543 S.E.2d 574
Opinion No. 3306.Court of Appeals of South Carolina.Heard January 9, 2001.
Filed February 26, 2001.
Appeal From Lexington County, Marc H. Westbrook, Circuit Court Judge.
REVERSED AND REMANDED
Franklin D. Beattie, of Aiken, for appellant.
Scott B. Garrett, of McAngus, Goudelock Courie, of Columbia, for respondents.
William L. Aaron (“Aaron”) appeals an order of the Circuit Court, which affirmed the determination of the full Workers’ Compensation Commission (“Commission”) that Aaron’s rights to compensation and to take or prosecute any proceedings against his employer Viro Group and its workers’ compensation carrier, ITT Hartford (collectively “Employer”), under the Workers’ Compensation Act were suspended because of his failure to submit to a medical examination, as required by S.C. Code Ann. § 42-15-80. We reverse and remand.
Aaron injured his back at work on May 8, 1995. The injury was admitted by Employer, who provided medical treatment to Aaron by Dr. Edward Golay. Dr. Golay, a family practice physician, was designated by Employer as Aaron’s treating physician. Dr. Golay treated Aaron on numerous occasions from the time shortly after Aaron’s accident until December
1996. During this treatment, Dr. Golay referred Aaron for magnetic resonance imaging (“MRI”) testing. Dr. Ross D. Lynch, a specialist in orthopedics, ordered an MRI for Aaron. The test was performed May 15, 1996. Following the MRI, Dr. Lynch assigned Aaron a 5% impairment rating and dismissed Aaron from his care on June 4, 1996. Dr. Golay continued to treat Aaron.
Dr. Golay referred Aaron to Dr. Randall G. Drye, a neurosurgeon, in November 1996. As a result of this referral, Dr. Drye examined Aaron and recommended surgery. Surgery was performed on Aaron’s back on December 27, 1996. Employer refused to pay for this procedure. Following treatment, Dr. Drye informed Aaron he could return to work, but Employer laid him off.
In January 1997, Aaron filed a Form 50 request for a hearing. Aaron withdrew this request before the hearing took place. Aaron filed another Form 50 on June 12, 1997. By letter dated September 15, 1997, Employer requested Aaron attend a medical examination on September 30, 1997, pursuant to § 42- 15-80. By letter dated September 29, 1997, Aaron’s attorney stated Aaron could not attend on September 30, 1997, but would be available on or after October 5, 1997. Employer rescheduled the exam for October 13, 1997; however, Aaron did not appear for this scheduled evaluation.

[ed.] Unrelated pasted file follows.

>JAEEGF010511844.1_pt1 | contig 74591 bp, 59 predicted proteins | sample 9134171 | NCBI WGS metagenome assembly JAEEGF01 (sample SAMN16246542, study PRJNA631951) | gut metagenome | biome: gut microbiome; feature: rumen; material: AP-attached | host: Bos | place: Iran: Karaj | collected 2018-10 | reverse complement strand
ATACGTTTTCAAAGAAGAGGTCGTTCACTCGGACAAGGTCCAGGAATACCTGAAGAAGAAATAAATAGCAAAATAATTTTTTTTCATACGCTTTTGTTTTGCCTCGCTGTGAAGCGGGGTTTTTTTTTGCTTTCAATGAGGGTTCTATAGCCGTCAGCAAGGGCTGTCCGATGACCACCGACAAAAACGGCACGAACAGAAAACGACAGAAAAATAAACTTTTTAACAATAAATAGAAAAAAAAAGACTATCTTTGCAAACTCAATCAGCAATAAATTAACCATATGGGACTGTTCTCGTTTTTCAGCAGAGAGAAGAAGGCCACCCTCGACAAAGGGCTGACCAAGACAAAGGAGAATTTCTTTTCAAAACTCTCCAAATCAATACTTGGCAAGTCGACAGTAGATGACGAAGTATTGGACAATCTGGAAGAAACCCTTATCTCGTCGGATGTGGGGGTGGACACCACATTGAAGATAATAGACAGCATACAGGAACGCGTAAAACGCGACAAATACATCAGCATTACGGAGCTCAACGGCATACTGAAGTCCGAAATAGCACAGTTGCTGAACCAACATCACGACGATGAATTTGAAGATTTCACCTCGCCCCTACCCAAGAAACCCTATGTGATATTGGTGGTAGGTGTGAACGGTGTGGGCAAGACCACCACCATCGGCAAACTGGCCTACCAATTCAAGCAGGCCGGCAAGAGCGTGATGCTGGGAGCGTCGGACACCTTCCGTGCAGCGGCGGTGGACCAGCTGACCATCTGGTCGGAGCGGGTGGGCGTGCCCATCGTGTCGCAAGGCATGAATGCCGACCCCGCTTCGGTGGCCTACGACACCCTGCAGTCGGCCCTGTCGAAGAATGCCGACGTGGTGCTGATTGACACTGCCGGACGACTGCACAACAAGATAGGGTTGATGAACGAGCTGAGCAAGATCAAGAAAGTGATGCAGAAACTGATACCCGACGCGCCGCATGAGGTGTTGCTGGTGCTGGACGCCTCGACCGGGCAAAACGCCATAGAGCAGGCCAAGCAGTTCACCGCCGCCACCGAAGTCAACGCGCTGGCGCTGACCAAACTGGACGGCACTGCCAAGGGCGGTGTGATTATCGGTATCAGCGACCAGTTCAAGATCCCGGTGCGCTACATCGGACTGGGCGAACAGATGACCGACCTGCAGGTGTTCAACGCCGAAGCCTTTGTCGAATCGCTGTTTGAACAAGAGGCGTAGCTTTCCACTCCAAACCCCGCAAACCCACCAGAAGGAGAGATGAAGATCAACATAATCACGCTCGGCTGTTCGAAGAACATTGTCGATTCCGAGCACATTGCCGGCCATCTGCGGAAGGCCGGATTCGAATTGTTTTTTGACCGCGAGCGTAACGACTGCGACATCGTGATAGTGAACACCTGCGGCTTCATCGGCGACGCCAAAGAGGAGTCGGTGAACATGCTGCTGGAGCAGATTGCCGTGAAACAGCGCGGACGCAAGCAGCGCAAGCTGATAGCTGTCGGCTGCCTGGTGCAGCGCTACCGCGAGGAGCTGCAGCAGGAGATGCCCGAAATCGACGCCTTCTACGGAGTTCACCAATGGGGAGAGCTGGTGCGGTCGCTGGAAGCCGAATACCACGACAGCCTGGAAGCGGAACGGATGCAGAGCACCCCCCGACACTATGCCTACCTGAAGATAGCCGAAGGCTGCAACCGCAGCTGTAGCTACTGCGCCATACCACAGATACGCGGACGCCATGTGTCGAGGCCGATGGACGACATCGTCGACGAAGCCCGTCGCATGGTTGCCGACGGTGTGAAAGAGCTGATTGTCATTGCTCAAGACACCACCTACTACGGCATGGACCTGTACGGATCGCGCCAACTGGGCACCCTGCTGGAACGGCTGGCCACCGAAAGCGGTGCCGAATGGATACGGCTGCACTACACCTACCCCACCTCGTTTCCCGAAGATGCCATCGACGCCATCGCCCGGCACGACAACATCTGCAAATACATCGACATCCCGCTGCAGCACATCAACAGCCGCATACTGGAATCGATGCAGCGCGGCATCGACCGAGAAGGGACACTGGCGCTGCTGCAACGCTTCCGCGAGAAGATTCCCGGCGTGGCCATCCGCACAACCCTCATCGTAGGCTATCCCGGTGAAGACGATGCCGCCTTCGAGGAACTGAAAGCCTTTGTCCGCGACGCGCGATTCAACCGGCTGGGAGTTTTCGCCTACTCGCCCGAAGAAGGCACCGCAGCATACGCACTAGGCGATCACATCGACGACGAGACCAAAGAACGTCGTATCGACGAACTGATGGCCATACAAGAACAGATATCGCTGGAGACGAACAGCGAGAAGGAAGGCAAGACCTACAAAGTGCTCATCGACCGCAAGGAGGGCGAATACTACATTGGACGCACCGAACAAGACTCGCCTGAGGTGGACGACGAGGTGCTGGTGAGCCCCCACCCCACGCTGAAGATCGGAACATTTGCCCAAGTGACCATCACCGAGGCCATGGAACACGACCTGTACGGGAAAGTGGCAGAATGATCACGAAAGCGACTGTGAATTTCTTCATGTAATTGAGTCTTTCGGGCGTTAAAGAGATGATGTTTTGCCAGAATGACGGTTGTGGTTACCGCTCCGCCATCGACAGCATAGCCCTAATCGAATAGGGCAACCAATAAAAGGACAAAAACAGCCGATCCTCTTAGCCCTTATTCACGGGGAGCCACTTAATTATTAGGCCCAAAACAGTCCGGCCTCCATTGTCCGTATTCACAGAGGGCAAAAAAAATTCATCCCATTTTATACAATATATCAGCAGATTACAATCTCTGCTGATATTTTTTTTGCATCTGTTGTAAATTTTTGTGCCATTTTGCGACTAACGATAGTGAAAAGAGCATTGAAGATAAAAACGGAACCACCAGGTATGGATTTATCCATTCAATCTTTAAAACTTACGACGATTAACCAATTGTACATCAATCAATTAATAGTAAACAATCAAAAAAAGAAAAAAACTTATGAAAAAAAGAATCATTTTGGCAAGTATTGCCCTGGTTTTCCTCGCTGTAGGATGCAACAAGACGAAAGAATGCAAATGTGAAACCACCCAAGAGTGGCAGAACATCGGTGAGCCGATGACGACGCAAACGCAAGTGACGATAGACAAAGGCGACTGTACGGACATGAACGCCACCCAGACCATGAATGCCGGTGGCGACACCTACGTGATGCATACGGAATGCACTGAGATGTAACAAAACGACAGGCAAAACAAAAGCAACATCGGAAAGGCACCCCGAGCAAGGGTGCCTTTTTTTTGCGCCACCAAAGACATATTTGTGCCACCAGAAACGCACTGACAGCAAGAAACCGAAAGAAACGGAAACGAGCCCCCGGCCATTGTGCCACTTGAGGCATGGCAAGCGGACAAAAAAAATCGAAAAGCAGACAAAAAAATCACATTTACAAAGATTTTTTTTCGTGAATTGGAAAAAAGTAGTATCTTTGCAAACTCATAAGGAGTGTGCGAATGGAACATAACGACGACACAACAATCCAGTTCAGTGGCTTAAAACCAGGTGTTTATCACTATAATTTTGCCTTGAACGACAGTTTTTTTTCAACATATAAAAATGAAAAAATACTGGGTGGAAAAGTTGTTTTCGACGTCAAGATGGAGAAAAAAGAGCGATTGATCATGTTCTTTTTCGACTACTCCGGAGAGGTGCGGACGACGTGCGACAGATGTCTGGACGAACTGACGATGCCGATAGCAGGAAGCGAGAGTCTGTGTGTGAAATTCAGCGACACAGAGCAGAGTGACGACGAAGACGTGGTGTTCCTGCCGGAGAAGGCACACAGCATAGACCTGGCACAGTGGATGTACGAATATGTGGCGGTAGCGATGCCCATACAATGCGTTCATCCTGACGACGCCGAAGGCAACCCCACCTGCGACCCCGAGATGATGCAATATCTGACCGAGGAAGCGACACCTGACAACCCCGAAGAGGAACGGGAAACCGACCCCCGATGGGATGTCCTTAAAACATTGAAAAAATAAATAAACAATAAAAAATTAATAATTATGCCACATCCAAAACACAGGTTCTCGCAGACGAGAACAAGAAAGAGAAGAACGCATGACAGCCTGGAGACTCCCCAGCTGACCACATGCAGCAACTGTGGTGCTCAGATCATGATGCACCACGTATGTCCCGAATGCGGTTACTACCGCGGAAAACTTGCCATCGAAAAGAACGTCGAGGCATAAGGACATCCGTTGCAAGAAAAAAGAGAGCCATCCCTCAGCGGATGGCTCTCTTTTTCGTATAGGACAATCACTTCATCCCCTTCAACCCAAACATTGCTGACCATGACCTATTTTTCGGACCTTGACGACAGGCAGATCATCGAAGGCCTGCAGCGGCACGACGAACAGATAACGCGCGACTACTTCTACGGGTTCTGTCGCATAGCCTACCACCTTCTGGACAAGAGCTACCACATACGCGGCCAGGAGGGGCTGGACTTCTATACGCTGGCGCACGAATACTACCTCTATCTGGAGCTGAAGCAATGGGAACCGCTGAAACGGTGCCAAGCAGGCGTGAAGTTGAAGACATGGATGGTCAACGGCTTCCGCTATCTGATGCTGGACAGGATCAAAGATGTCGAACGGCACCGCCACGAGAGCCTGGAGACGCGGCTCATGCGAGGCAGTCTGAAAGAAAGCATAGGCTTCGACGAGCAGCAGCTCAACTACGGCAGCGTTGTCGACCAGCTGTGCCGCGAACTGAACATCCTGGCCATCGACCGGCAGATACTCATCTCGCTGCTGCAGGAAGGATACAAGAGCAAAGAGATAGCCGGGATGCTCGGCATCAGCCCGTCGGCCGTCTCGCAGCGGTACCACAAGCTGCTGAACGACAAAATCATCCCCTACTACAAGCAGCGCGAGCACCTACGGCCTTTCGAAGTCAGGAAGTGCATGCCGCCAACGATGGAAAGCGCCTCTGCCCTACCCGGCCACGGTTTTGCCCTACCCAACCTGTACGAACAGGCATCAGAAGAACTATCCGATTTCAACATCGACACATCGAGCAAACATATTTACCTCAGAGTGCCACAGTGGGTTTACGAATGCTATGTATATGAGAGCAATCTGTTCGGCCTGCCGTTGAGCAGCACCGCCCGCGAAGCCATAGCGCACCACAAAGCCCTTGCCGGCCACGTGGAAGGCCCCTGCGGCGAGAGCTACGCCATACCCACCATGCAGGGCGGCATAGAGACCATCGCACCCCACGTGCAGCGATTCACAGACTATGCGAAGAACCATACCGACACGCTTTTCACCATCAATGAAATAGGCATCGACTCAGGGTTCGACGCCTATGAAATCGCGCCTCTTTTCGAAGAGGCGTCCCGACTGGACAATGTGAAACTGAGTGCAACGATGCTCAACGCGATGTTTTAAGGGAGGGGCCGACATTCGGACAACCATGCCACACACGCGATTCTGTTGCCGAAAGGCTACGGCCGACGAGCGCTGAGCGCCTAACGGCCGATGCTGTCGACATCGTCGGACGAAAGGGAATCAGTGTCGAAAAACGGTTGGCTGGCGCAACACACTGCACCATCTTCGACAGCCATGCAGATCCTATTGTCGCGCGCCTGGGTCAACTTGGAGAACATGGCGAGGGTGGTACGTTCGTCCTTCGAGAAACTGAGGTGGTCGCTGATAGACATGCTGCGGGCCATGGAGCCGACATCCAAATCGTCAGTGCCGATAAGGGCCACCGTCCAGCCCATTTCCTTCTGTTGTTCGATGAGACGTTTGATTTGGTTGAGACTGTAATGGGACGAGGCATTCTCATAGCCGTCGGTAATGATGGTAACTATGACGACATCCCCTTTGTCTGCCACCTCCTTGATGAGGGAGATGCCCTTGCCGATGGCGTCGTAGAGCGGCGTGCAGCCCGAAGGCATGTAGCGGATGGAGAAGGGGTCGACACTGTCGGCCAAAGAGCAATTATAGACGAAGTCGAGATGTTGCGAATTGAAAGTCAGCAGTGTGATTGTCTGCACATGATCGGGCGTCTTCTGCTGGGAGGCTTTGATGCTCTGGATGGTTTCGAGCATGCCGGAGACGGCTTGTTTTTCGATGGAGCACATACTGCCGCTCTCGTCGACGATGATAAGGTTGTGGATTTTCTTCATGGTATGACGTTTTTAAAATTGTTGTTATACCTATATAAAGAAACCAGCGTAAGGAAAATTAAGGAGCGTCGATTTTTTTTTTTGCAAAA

Based on Aaron’s refusal to submit to a medical evaluation, Employer filed a motion to compel Aaron to submit to the examination and to postpone the scheduled hearing pursuant to § 42-15-80. Aaron filed an objection to this motion.
By order dated October 17, 1997, the single commissioner summarily denied Employer’s motion without hearing or argument. Employer filed a Form 30 requesting review by the full Commission. However, pending this appeal, the single commissioner issued an order dated December 5, 1997, awarding Aaron workers’ compensation benefits based on a hearing held on October 23, 1997. Employer filed an additional Form 30 request for review as a result of the December order.
Additionally, by order dated January 12, 1998, the single commissioner again denied Employer’s motion to compel a medical evaluation or suspend the proceedings. Employer filed a third Form 30 requesting full Commission review of the
single commissioner’s denial of its motion, although a hearing on the merits had already taken place.
The three Form 30s were consolidated for appeal. By order dated June 16, 1998, the full Commission reversed the single commissioner’s orders dated October 17, 1997 and January 12, 1998, finding Aaron’s rights to compensation and to take or prosecute any proceedings against Employer were suspended by his failure to submit to an independent medical examination (“IME”), as required by § 42-15-80. As a result of finding Aaron’s right to prosecute was suspended, the full Commission vacated the order of the single commissioner dated December 5, 1997, which awarded Aaron benefits, because the October 23, 1997, hearing was improperly convened. Aaron appealed this order to the Circuit Court, which affirmed the decision of the full Commission. This appeal follows.
Aaron argues the Circuit Court erred in affirming the full Commission’s order, which held Aaron’s rights to compensation and to take or prosecute any proceedings against Employer were suspended because of his failure to submit to a medical examination, as required by § 42-15-80. We agree.
Section 42-15-80 provides: